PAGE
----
Resource and Energy Efficient Virtual Machine Migration in Cloud Data Centers

Resource and Energy Efficient Virtual Machine Migration in Cloud Data Centers

Subrat Kumar Dhal (National Institute of Technology Rourkela, India), Harshit Verma (National Institute of Technology Rourkela, India) and Sourav Kanti Addya (National Institute of Technology Rourkela, India)
Copyright: © 2017 |Pages: 29
DOI: 10.4018/978-1-5225-1721-4.ch009
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Abstract

Cloud computing service has been on the rise over the past few decades, which has led to an increase in the number of data centers, thus consuming more amount of energy for their operation. Moreover, the energy consumption in the cloud is proportional to the resource utilization. Thus consolidation schemes for the cloud model need to be devised to minimize energy by decreasing the operating costs. The consolidation problem is NP-complete, which requires heuristic techniques to get a sub-optimal solution. The authors have proposed a new consolidation scheme for the virtual machines (VMs) by improving the host overload detection phase. The resulting scheme is effective in reducing the energy and the level of Service Level Agreement (SLA) violations both, to a considerable extent. For testing the performance of implementation, a simulation environment is needed that can provide an environment of the actual cloud computing components. The authors have used CloudSim 3.0.3 simulation toolkit that allows testing and analyzing Allocation and Selection algorithms.
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Introduction

According to Mell et al. (2011), Cloud computing is “a model for enabling ubiquitous, convenient and on demand network access to a shared pool of configurable computing resources (e.g., networks, servers, storage, applications, and services) that can be rapidly provisioned and released with minimal management effort or service provider interaction.”

The services offered by the cloud computing model can be classified as:

  • Software as a Service (SaaS): “The potentiality provided to the user is to use the provider’s applications and programs carrying out on a cloud infrastructure. The applications are accessible from several client devices through either a client interface, such as a web browser or a program interface. The user neither manages nor controls the fundamental cloud infrastructure, including storage, networks, servers or operating systems, with the exception of limited application configuration settings.”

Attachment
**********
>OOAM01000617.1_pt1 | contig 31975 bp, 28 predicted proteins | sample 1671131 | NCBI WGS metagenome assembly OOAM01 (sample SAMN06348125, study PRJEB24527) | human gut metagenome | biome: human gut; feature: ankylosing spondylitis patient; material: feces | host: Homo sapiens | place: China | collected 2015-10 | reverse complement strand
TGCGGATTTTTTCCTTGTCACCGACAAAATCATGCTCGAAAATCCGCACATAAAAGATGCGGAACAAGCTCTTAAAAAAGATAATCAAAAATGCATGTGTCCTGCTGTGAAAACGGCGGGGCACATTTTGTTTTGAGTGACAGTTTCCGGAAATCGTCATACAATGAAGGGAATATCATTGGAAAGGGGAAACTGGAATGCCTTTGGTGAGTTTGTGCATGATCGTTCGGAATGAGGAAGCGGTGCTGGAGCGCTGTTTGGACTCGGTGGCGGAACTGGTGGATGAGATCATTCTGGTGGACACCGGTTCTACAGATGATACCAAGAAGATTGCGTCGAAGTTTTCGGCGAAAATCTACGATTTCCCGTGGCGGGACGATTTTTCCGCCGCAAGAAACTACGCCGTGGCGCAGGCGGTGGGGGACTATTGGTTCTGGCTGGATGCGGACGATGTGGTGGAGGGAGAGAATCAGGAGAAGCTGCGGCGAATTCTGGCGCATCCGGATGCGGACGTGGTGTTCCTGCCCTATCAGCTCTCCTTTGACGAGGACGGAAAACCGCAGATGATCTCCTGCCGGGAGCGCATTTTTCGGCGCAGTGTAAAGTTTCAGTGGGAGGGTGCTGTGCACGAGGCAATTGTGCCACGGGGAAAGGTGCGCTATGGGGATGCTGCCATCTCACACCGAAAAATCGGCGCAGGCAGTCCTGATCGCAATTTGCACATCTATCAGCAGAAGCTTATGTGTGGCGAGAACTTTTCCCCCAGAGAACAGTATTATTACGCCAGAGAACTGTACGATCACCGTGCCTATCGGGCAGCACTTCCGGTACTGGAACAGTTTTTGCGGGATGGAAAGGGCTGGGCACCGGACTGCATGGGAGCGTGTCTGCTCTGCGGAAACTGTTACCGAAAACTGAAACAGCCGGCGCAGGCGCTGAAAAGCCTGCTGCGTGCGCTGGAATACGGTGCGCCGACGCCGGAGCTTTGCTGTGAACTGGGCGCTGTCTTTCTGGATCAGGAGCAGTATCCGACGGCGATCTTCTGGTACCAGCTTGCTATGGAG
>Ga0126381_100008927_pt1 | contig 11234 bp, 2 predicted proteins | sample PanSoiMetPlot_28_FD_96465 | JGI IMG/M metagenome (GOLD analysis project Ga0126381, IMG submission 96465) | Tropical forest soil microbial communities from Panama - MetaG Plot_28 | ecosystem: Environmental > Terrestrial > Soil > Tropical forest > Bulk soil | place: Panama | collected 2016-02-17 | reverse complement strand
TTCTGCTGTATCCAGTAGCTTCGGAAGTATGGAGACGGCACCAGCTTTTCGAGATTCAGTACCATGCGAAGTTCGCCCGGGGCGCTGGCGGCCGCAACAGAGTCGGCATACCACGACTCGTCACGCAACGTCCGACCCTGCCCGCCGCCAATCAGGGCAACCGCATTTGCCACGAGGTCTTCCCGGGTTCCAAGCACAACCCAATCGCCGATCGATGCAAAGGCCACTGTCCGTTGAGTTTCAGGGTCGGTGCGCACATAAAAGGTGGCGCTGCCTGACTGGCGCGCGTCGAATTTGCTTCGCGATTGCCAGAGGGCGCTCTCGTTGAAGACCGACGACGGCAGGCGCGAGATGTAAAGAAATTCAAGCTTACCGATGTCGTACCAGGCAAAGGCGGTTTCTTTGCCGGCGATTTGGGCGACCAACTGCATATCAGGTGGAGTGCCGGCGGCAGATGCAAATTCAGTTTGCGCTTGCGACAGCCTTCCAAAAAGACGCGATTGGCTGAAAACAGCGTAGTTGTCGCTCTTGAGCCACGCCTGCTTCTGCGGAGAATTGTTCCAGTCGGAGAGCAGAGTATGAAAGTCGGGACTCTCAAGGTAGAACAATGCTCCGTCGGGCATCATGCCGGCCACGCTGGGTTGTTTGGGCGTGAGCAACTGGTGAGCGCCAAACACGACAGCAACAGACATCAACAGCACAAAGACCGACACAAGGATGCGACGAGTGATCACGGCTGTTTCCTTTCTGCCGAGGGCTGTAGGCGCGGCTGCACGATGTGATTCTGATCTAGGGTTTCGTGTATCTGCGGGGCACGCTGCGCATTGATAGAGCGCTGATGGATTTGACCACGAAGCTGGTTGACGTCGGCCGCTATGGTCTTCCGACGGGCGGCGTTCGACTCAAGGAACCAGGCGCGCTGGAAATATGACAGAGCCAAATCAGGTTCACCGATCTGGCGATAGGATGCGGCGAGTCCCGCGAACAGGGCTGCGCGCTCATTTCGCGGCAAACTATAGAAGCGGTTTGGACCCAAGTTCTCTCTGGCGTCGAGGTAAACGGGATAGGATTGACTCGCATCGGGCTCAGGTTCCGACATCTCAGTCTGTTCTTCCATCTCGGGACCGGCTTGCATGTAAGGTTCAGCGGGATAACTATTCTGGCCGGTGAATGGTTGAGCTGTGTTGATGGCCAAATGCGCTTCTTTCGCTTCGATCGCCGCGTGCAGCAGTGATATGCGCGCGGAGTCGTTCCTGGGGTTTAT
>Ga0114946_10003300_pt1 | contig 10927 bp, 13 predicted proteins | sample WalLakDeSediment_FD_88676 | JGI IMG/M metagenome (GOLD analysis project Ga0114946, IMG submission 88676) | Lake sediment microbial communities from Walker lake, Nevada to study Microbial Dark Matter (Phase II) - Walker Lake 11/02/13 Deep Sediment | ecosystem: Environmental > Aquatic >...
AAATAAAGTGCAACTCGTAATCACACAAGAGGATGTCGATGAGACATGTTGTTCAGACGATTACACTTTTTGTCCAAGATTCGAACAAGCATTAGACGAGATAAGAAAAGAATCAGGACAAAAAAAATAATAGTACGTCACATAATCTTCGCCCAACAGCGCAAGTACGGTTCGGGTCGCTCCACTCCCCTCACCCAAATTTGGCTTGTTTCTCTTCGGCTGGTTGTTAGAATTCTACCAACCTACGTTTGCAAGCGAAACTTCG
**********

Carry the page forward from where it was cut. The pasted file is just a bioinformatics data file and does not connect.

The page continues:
• Platform as a Service (PaaS): “The potentiality provided to the user is to deploy user-developed applications created using programming languages, and tools supported by the provider onto the cloud infrastructure. The user neither manages nor controls the fundamental cloud infrastructure, including storage, networks, servers or operating systems, but has control over the deployed applications and configuration settings for the hosting environment.”

  • Infrastructure as a Service (IaaS): “The potentiality provided to the user is to provision processing, storage, networks, and other underlying computing resources where the user is able to deploy and run discretionary software, which can include operating systems and applications. The user neither manages nor controls the fundamental cloud infrastructure, but has control over storage, operating systems, and deployed applications; and limited control of select networking components (e.g., host firewalls).”

These services are made available to the cloud service users by creating instances of Virtual Machines (VMs) and then consolidating the resource allocation periodically. After virtualization, users’ applications can run on the same hardware managed by their own operating system.

Traditionally, organizations have had to own and deploy the hardware, network resources and also run them efficiently. Cloud computing has changed this approach drastically. According to Buyya et al. (2009), the organizations can outsource their computational requirements to the cloud service providers and use the services over the internet, to reduce infrastructure and maintenance costs, instead of dealing with the cost and process of purchasing expensive IT infrastructure and then with periodic upgrades of the same. They can now pay only for the cloud resources they actually use.

A cloud data center consists of a large number of servers and switches for transmitting data between servers or between servers and clients. The infrastructure energy consumed in a data center includes the energy used for computational tasks, the energy used for transmission of data and the energy required for cooling the data center. According to Belady et al. (2007), the cost incurred due to this infrastructure energy has been estimated to be much more than the IT costs. The rise in the use of cloud computing has resulted in the setting up of more and more number of data centers, which has led to a huge increase in the consumption of energy. According to Huang et al. (2014), data centers consume around 110 Billion kilowatt hours of energy per year. This humongous increase in the infrastructure energy consumption in recent times has resulted in a sharp increase in the CO2 emissions, which contributes towards global warming, according to Hanne (2011). Thus it is imperative that energy consumption in the cloud data centers be reduced, by improving the way in which the cloud resources are provisioned. Some of the ways in which the resource provisioning in the cloud has been improved is by the use of the virtualization technology and live migration techniques, as suggested by Hwang et al. (2013) and Bobroff et al. (2007) respectively.

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